Second, it would be inequitable to charge Amtrak with waiver of its defense of insufficient service given the situation in which Amtrak was placed by Miller's actions. Miller's sudden levy on an in-service locomotive delayed service and threatened great harm to Amtrak's business, not to mention its passengers. This genuine emergency forced Amtrak into court that very afternoon with its motions to quash and stay execution. In the heat of this commotion and with Amtrak's need to seek relief instantly, Amtrak cannot be deemed to have waived a defect in service, particularly since the writ was facially proper. As it happened, Amtrak raised the issue in the next set of papers it filed with the district court. We hold therefore that, under principles of equity and fairness embodied in Rule 1 (all Rules should be construed to “secure the just, speedy, and inexpensive determination of every action”), Amtrak's did not waive its defense of deficient service of process.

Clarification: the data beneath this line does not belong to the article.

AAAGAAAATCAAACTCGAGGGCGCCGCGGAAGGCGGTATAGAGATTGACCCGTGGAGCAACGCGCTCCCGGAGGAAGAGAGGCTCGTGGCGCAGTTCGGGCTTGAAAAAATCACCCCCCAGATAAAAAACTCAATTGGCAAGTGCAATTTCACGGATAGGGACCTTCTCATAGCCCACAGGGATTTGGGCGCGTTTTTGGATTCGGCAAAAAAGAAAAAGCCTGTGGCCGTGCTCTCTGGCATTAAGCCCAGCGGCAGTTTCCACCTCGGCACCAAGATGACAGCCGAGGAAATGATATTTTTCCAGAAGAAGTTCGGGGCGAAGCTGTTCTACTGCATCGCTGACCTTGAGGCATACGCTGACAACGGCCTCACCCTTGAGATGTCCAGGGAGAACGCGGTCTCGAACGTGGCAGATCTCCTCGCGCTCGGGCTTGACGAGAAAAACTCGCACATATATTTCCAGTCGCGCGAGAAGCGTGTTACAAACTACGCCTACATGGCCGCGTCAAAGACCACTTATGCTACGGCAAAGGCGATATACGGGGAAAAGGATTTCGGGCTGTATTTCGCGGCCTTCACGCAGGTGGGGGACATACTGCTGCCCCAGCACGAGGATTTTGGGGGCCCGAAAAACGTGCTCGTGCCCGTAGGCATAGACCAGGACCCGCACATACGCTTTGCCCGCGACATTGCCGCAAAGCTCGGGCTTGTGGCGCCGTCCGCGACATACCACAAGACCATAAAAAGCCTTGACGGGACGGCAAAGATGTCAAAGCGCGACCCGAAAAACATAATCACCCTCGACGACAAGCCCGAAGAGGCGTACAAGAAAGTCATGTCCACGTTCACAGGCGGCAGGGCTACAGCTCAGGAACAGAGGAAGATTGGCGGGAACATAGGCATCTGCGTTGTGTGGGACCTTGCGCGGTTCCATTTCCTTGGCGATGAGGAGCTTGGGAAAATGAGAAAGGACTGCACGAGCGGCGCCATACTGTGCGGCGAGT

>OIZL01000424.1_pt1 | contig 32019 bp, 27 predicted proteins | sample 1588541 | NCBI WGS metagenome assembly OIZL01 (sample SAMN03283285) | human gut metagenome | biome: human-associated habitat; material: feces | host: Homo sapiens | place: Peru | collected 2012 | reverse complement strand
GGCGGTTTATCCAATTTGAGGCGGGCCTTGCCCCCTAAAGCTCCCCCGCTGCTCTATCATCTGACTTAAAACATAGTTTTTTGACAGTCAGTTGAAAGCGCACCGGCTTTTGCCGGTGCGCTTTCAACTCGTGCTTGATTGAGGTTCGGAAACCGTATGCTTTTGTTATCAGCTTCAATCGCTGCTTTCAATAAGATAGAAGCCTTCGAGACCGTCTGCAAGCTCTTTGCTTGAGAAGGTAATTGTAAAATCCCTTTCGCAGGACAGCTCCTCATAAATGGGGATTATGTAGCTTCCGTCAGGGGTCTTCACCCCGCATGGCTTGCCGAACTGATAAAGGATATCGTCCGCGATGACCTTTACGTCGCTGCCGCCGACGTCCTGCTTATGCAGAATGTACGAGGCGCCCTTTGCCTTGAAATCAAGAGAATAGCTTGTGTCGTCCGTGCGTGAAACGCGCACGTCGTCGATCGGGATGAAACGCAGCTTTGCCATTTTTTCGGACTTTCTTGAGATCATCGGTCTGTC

C. Miller's Other Arguments.
Miller raises a variety of other arguments in his brief, none of which warrant much attention. For example, Miller points out that the actual writ of execution was directed to the “sheriff,” not the United States marshal. See Plaintiff's Brief at 24. He contends that this amounts to an “appointment” as a special deputy United States marshal, granting him authority under Rule 4(c) to levy on property to secure a federal judgment. However, Rule 4(c) contemplates an appointment by the court; here, no such appointment was made in the writ of execution. Miller evidently believes that the two boilerplate documents accompanying the writ constitute an appointment, but these documents simply provide instruction for executing the writ. Miller's other arguments, based on the idea that Connecticut law overrides Rule 4(c), misconstrue Rule 69(a).
For the foregoing reasons, the district court's March 31, 1995 Ruling and Order are affirmed.
1. Effective December 1, 1993, Rule 4(c) was re-designated as Rule 4.1(a). Rule 4.1(a) provides thatprocess other than a summons ․ or subpoena ․ shall be served by a United States marshal, a deputy United States marshal, or a persons specially appointed for that purpose․Fed.R.Civ.P. 4.1(a) (West 1995). We refer to it as Rule 4(c), however, since that was its designation at the time that Miller levied on Amtrak's property.